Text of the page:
disabled talent

‘The hard work is never over’

Three years before “manifesting” became the new wellness craze in late 2020, Aaron Rose Philip tweeted that when she was finally signed to a modeling agency, it was going to be “OVER for y’all.” And she was right.

Philip, a transgender Antiguan American model who was born with cerebral palsy, has published a book, been profiled by the New York Times and Vogue, was interviewed by her idol Naomi Campbell, starred in multiple high-profile fashion editorials, served as grand marshal for New York City’s 2021 Pride Parade and performed in a Miley Cyrus music video — all before she turned 21.

So, yes, it was over for all of us the second she decided to pursue the fashion industry when she was a junior in high school.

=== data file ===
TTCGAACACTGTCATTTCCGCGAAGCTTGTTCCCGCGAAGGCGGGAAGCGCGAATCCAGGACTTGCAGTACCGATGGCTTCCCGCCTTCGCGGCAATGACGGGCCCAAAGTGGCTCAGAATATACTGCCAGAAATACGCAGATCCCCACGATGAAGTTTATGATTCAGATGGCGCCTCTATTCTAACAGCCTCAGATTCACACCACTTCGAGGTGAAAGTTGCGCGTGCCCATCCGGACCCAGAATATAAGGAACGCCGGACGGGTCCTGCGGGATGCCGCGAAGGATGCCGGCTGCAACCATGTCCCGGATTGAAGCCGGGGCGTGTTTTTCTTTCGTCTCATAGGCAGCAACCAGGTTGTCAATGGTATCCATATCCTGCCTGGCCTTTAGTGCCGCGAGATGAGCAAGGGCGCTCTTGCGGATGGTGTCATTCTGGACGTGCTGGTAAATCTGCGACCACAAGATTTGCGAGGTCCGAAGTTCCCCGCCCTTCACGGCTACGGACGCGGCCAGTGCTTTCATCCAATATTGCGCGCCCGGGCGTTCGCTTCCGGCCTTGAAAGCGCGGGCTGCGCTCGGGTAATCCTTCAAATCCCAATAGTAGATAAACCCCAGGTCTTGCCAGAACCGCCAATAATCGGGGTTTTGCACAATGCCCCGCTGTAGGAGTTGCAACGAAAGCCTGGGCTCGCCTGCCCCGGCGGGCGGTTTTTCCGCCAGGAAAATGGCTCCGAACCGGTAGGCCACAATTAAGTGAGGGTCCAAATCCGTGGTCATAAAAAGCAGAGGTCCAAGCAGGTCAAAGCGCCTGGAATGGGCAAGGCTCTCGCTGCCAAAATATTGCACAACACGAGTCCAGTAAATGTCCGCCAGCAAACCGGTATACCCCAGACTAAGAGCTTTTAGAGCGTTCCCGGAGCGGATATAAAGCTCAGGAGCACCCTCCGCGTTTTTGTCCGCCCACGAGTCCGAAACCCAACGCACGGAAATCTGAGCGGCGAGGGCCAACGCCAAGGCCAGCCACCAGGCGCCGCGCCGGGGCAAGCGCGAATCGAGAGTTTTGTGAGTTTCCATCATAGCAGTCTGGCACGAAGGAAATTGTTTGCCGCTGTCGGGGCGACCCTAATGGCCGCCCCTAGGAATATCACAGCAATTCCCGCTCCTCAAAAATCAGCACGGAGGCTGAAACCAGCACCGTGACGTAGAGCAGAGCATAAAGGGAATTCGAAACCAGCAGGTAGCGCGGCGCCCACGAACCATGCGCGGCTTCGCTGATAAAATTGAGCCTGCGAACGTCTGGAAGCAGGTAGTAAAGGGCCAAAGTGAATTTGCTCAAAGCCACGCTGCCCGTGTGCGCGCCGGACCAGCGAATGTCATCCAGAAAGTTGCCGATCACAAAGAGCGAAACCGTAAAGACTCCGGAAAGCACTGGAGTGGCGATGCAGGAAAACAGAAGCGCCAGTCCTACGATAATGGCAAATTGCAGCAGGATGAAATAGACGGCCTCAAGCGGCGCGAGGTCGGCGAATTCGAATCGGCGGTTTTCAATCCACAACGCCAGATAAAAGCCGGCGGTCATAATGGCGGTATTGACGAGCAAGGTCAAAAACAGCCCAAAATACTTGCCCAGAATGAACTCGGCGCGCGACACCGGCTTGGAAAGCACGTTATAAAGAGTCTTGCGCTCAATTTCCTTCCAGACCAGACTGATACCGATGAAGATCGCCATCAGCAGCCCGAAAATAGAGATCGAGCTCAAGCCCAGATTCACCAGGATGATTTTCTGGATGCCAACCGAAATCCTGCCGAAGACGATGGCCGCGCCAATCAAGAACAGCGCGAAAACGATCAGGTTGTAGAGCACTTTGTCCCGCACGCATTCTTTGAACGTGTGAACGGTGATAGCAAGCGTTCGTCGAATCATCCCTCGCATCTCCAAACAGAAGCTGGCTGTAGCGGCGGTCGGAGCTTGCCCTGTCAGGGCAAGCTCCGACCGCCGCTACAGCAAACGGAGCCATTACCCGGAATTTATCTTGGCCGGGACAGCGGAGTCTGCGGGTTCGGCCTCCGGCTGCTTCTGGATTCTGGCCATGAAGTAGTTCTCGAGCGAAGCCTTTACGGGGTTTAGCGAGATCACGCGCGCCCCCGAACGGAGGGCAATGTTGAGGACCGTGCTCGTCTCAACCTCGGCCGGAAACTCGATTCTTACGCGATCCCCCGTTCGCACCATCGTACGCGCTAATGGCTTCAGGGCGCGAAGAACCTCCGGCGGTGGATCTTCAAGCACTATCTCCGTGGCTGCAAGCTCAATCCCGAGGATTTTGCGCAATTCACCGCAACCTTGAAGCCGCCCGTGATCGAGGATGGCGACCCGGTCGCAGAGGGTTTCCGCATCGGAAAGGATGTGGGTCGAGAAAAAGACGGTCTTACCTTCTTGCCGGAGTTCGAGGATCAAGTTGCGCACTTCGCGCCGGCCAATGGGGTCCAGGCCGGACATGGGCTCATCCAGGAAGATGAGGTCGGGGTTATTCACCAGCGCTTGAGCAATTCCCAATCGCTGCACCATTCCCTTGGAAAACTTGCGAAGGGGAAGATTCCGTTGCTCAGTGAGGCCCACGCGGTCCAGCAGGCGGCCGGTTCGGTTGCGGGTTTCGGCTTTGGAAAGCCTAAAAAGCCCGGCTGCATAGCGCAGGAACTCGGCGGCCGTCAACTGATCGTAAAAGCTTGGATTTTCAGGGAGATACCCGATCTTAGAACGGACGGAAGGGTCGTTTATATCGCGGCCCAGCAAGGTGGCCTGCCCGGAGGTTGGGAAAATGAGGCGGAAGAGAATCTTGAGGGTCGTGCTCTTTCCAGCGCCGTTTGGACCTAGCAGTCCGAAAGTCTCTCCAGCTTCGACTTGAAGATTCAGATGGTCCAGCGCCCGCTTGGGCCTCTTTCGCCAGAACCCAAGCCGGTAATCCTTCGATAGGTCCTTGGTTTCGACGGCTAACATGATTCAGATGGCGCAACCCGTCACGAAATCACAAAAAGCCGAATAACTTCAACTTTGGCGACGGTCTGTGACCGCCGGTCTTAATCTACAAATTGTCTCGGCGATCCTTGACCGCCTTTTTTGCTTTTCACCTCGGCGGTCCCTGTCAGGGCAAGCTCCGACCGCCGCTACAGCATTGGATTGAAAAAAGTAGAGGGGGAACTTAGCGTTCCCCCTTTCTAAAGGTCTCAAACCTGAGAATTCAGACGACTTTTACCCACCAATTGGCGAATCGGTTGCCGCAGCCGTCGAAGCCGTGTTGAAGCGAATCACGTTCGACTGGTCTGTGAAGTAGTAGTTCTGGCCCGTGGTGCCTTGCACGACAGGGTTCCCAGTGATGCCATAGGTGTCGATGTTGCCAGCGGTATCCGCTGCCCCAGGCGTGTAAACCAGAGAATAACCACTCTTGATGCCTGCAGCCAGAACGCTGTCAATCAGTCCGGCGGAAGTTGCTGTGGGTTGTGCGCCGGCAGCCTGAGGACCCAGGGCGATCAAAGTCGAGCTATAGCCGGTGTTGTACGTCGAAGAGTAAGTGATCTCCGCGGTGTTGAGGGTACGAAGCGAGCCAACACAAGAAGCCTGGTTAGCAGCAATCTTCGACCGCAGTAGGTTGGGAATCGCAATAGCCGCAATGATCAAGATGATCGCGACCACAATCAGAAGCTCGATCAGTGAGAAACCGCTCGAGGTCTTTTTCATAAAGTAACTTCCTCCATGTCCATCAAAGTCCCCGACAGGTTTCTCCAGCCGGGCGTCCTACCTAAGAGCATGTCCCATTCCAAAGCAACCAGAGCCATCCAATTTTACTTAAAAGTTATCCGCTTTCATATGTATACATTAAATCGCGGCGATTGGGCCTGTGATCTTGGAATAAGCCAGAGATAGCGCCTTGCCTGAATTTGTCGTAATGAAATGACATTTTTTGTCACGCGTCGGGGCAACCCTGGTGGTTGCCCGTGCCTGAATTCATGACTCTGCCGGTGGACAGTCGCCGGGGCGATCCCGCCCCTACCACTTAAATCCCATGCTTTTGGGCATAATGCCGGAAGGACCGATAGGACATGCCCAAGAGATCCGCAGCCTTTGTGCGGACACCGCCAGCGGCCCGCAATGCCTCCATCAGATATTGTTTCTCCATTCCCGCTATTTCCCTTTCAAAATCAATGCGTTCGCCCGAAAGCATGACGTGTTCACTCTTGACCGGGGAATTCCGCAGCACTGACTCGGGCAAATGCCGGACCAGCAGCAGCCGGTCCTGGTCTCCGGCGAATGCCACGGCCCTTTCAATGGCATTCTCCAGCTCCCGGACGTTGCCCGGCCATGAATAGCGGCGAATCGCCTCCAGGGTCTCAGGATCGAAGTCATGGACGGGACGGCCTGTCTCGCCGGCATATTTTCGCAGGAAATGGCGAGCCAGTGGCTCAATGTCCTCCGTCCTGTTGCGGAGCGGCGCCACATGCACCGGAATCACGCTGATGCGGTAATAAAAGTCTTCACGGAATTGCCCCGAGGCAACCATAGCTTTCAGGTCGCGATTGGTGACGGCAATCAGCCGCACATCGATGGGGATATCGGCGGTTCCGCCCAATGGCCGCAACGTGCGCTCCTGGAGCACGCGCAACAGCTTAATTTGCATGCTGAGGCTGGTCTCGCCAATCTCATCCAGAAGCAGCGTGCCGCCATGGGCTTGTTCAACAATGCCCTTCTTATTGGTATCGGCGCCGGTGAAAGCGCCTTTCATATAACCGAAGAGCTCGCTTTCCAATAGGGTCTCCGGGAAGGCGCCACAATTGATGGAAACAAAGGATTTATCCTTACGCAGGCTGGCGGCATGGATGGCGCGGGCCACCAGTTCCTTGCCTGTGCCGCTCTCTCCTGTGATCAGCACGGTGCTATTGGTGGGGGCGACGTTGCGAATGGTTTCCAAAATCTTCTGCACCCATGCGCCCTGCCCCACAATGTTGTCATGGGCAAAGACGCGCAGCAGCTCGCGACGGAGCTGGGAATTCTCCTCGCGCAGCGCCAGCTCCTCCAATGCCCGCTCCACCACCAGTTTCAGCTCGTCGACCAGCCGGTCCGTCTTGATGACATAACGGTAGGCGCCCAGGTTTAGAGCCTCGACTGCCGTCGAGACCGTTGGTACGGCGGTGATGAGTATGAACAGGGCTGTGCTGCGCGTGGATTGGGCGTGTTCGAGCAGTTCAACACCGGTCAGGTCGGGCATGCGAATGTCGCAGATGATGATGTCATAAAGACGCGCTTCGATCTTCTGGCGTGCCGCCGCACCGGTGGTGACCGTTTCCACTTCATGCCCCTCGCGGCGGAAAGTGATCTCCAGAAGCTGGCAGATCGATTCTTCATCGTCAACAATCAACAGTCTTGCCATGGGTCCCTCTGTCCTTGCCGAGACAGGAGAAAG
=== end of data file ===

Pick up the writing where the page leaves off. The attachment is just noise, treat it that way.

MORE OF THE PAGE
“I am someone who has lived 50 lives in 21 years,” she told In The Know. “I for sure use fashion as an outlet for my own personal happiness and self-expression.”

Philip is now managed by Community New York and Milk Management London and has modeled for almost five years now. But as she continues adding to her already impressive résumé, she is still waiting to see disability be made an equal part of the conversation surrounding the need for more diversity within fashion and beauty.

“I’ve had so many opportunities [in which] the client may revert on their decision to cast me or the job ‘just doesn’t work out’ in general due to them not being able to accommodate my disability,” Philip explained.

Physical impairment is the most common form of disability in the U.S. — affecting one out of every seven adults. Fashion is a profit-driven industry that still fails to create adaptive clothing for a significant portion of the population. In a commercial

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